This can only be set up only from the portal.

    How to Create a Data-Driven Virtual Service: GetDetailsByCountry

    Step 1. Create a basic virtual service using request-response pairs.

    1. Login to the Portal.
    2. Create a virtual service using the request-response pair files linked here: country-req.xmlcountry-rsp.xml
    3. Start your virtual service.

    ESD_FY22_Academy-Blog.Turbo-Charging Your Virtual Services by Making them Data Driven.Figure 1

    ESD_FY22_Academy-Blog.Turbo-Charging Your Virtual Services by Making them Data Driven.Figure 2

    ESD_FY22_Academy-Blog.Turbo-Charging Your Virtual Services by Making them Data Driven.Figure 3

    ESD_FY22_Academy-Blog.Turbo-Charging Your Virtual Services by Making them Data Driven.Figure 4

    Step 2. Test your deployed virtual service (optional).

    It is important to be able to test that the virtual service you create is working. Using Workstation, create a test case and add a single step: web service execution (XML). Then hit the end point of the virtual service deployed from step 1. Use the XML request from country-req.xml file. The virtual service would promptly return the recorded response.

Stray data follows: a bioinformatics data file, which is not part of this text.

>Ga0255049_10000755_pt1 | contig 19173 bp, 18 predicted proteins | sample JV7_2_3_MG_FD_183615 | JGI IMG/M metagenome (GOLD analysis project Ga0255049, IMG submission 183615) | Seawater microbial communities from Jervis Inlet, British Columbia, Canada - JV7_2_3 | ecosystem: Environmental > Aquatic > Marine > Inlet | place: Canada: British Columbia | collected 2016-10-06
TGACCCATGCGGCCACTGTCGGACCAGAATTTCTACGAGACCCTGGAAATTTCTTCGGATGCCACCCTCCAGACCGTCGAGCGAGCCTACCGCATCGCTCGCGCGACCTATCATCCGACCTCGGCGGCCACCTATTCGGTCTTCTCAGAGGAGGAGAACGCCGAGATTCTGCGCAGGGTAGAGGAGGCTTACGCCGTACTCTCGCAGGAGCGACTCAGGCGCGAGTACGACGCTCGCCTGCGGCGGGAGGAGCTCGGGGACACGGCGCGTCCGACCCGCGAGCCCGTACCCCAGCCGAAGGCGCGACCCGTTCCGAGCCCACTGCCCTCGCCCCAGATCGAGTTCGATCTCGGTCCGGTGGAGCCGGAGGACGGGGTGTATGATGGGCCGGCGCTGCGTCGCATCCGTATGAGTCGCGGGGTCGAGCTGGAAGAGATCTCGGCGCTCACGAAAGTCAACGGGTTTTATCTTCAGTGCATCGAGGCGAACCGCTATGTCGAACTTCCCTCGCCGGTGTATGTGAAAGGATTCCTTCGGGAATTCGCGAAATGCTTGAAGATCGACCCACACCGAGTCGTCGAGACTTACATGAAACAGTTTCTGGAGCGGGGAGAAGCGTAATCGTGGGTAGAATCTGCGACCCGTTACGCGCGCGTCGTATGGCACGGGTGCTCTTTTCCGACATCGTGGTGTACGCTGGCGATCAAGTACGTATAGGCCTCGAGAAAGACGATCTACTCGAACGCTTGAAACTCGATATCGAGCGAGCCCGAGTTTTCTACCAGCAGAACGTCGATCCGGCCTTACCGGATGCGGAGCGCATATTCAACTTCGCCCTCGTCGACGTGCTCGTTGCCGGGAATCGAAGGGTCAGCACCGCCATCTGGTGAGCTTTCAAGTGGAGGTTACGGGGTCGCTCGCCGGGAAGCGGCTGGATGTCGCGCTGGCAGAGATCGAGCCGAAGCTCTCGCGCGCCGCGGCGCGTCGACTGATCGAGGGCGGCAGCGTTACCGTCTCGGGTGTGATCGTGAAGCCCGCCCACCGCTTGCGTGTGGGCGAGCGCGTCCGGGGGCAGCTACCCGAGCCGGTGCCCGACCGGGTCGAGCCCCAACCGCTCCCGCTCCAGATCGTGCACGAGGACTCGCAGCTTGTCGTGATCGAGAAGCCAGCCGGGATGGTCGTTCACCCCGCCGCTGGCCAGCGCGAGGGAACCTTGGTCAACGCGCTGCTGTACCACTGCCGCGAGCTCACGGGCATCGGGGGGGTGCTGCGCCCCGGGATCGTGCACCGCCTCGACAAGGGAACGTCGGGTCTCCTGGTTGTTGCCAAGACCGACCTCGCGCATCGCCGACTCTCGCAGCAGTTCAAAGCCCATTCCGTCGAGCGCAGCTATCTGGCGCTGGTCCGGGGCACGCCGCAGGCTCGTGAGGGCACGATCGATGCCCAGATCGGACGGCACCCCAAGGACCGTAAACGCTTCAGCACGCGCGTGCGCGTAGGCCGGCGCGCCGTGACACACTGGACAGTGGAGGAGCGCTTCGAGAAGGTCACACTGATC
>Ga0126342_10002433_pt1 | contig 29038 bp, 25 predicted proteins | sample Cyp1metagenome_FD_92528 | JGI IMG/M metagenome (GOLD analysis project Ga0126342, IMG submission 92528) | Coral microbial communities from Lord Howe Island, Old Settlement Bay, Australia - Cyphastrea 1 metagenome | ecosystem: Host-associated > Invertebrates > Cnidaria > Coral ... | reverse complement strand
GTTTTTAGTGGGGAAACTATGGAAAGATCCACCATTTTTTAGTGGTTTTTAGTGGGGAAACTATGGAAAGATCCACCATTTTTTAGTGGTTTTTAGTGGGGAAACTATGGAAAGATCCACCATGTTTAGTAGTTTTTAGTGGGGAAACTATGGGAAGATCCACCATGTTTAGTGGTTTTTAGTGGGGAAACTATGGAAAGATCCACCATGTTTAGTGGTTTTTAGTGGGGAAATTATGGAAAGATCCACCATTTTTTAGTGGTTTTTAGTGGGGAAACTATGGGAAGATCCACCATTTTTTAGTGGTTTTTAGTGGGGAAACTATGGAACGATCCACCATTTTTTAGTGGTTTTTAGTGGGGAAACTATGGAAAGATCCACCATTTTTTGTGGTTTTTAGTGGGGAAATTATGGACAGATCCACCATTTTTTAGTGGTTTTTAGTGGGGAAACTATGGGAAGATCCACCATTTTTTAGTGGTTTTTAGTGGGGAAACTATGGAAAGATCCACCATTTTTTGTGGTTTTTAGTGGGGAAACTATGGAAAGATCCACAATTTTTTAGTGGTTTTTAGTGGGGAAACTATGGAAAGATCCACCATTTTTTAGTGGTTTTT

Test Case

    ESD_FY22_Academy-Blog.Turbo-Charging Your Virtual Services by Making them Data Driven.Figure 5

    Step 3. Make your virtual service data-driven

    The next step is to make your virtual service data driven so that it is even more powerful. At this point, the virtual service only knows about India. It must be given information about the remaining 202 countries of the world. Let’s see how to add more horsepower to your virtual service with some simple steps.

    Prepare your data set as an .xlsx or .csv file, with the column names occupying the first row. For this specific example, I quickly prepared the sheet by taking all the data that is available here

    My data sheet looks like the example below. You can also access the file here.

    ESD_FY22_Academy-Blog.Turbo-Charging Your Virtual Services by Making them Data Driven.Figure 6